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juan felic

Vet law judge

Question

DAV recently hired a lawyer to rebuttal my sleep apnea case and why VA denied it after several months I received a letter saying that the lawyer had won my case and the decision had to be remanded. My question is can the Veterans Law Judge go against what the court decided and once again deny my claim or just sign on the dotted line. E benefits says my case is currently in his hands.

 

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4 answers to this question

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 Good Question Juan

I am not 100% sure  but

I would think the VLJ Judge can decide it  if he don't put it on someone else back?  they usually want it decided at R.O level..but if its been in remand a bunch of times  the Judge usually decides it .

SO I WOULD SAY YES THEY CAN.

Members ,broncovet or Asknod would know for sure on this!

Edited by Buck52

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 "My question is can the Veterans Law Judge go against what the court decided and once again deny my claim or just sign on the dotted line "

You mean you won at the CAVC ?( US Court of Appeals)

and then it went back to the BVA for a decision consistent with the Court's decision?

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DAV is repped by Chisholm, Chisholm and Kilpatrick (CC&K). If they won a remand as you say, it would be an a) reversal and remand to comply with the Court's directives; b) a vacate and remand for a do over at the BVA;  or c) a set aside and remand with the Court telling the VLJ to fix it. A win is a nebulous thing at the CAVC. A real win means the VLJ has to don sack cloth and ashes and admit he came to the wrong conclusion. After that, he remands it back to the RO to implement his "new" finding of fact. Eventually you get some $.

If the vacate and remand is to gather more facts due to an arbitrary or capricious rationale for the denial, the VLJ may re-deny it using the proper statute and regulation. Not all result in a win- just another bite of the appeals apple. This is your wakeup call to get a new IMO and fix the problem that caused you to lose. In your case, it was relying on the DAV. I'm gonna bet you got a letter from Roy Spicer by now telling you you're in good hands with DAV. Time for an attorney pronto if it's a vacate and remand.

If CC&K and the VA OGC mutually agree the VLJ screwed it up, they can ask for a Joint Motion to Remand  (JMR) to fix it. I always put teeth into a JMR so there can be no "Well, Johnny Vet didn't specifically ask for that. He just agreed to the JMR-not what was to be the subject or the outcome of the JMR. I lost out on that in 2013. They JMR'd me back to the BVA and the horse's ass VLJ gave me 100% for my HCV but ignored the denial of my Agent Orange disease. I waited a year with a CUE filing, SOCs and SSOCs and finally filed an Ex Writ to fix it over a year later.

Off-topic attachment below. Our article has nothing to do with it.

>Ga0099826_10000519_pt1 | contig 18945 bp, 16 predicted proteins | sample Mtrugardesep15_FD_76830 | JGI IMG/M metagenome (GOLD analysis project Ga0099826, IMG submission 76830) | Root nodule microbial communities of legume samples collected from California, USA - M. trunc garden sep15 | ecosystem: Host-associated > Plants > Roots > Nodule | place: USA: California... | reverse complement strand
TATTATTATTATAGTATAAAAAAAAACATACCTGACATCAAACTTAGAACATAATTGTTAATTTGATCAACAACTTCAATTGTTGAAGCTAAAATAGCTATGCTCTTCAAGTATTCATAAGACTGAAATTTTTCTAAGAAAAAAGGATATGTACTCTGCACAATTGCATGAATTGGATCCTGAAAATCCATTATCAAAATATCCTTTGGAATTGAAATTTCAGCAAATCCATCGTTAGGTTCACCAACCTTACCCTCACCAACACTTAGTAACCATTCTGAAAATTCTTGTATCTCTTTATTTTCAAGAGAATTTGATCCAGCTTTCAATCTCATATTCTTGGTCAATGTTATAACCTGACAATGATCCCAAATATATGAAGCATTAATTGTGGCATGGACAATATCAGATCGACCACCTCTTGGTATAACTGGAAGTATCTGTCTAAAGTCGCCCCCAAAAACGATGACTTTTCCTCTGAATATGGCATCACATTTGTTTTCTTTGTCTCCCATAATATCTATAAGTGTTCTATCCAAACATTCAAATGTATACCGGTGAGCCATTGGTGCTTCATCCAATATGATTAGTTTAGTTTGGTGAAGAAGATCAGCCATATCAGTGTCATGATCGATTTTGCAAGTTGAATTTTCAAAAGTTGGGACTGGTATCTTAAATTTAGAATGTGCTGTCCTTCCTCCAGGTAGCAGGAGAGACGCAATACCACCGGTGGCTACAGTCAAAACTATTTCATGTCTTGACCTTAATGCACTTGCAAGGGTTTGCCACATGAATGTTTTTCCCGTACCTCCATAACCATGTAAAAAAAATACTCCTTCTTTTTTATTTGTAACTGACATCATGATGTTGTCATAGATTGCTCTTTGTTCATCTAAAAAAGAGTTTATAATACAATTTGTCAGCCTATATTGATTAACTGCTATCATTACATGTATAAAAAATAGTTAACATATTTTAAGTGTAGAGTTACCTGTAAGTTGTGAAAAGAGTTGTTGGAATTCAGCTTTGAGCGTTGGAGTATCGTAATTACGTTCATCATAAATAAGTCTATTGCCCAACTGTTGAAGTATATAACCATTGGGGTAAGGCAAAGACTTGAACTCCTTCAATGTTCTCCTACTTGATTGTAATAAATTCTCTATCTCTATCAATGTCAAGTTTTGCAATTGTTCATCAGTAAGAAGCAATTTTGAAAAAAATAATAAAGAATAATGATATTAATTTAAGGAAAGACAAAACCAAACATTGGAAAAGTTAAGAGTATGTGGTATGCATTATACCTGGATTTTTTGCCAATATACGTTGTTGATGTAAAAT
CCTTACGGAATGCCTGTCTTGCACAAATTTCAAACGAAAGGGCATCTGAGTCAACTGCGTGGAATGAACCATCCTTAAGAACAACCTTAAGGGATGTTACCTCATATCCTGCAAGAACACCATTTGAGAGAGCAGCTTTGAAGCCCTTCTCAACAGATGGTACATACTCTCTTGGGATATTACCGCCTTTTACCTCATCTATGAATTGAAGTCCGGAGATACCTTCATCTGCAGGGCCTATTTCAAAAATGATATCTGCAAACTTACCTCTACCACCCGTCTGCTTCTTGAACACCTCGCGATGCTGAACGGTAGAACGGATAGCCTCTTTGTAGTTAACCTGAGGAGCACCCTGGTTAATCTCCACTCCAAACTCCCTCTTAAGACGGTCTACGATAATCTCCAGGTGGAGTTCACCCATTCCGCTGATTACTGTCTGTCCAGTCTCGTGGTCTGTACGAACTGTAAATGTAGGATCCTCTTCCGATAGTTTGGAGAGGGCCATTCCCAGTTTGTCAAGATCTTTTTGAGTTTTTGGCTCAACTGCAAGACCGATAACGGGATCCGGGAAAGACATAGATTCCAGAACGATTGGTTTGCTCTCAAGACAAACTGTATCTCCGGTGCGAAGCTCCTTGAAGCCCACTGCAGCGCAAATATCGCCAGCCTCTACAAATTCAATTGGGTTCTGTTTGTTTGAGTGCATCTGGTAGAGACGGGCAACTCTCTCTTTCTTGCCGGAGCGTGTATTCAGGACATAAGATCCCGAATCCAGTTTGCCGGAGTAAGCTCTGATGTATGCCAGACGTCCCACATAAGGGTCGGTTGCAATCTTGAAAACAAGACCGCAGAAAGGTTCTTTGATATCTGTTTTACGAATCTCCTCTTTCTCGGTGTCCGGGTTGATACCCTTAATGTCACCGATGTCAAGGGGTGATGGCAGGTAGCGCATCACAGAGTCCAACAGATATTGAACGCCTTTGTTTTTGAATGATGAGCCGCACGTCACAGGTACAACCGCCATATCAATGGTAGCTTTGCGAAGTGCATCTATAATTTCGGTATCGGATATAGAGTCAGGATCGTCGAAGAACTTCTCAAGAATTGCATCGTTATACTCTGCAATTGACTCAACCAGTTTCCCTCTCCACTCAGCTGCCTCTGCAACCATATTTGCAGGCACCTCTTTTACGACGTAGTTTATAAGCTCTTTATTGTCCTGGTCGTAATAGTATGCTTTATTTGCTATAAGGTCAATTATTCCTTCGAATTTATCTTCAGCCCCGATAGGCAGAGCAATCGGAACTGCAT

A Reverse and Remand is the CAVC saying "Where did you go to law school? In Uganda? Here's how the Court wants you to fix this: Give the Vet X and Y  effective to the date of his original filing and be quick about it".  

 

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The short answer to your question is "Yes", the BVA can deny (again) after a CAVC remand, but the BVA is required to follow the instructions given by the CAVC judge.  

Longer answer:

For example, the judge may think a C and P exam is required, as he may think the old c and p exam was defective for one of several reasons.  A remand is "sort of" a good thing in that it means your attorney can submit "new evidence" AND that "new evidence" will yield an effective date back to the date you applied (or facts found)  See 38 CFR 3.156 B "pending claim".  Otherwise, submitting new evidence (not new service records, those are dealt with in 38 CFR 3.156 C), yields an effective date the date you submitted new evidence.  

DAV (also) refers Veterans cases to the law team at NVLSP, too, unless that has changed. (unlikely).  When the DAV refers your case to NVLSP or, as Alex suggested, CCK, you dont have to pay attorney fees.  

In other words, the DAV felt winning your case was important to many Vets in a similar circumstance, so they hire a lawyer.  Im not sure what the relationship between DAV, CCK and NVLSP is, but, hopefully its a friendly one.   I know the NVLSP can "live" on EAJA fees, by screening cases where they are pretty sure of at least a remand as that generally results in EAJA fees most of the time.  In other words, the Equal Access to Justice pays your attorney fees.  

  A remand essentially means that your case is "sent back" to the lower court, in this case, the BVA, for a do over per the CAVC instructions.  

As Alex pointed out there are different types of remands at the CAVC level, and you did not specify which type of remand it was.  JMR, VAcate and remand, etc.  

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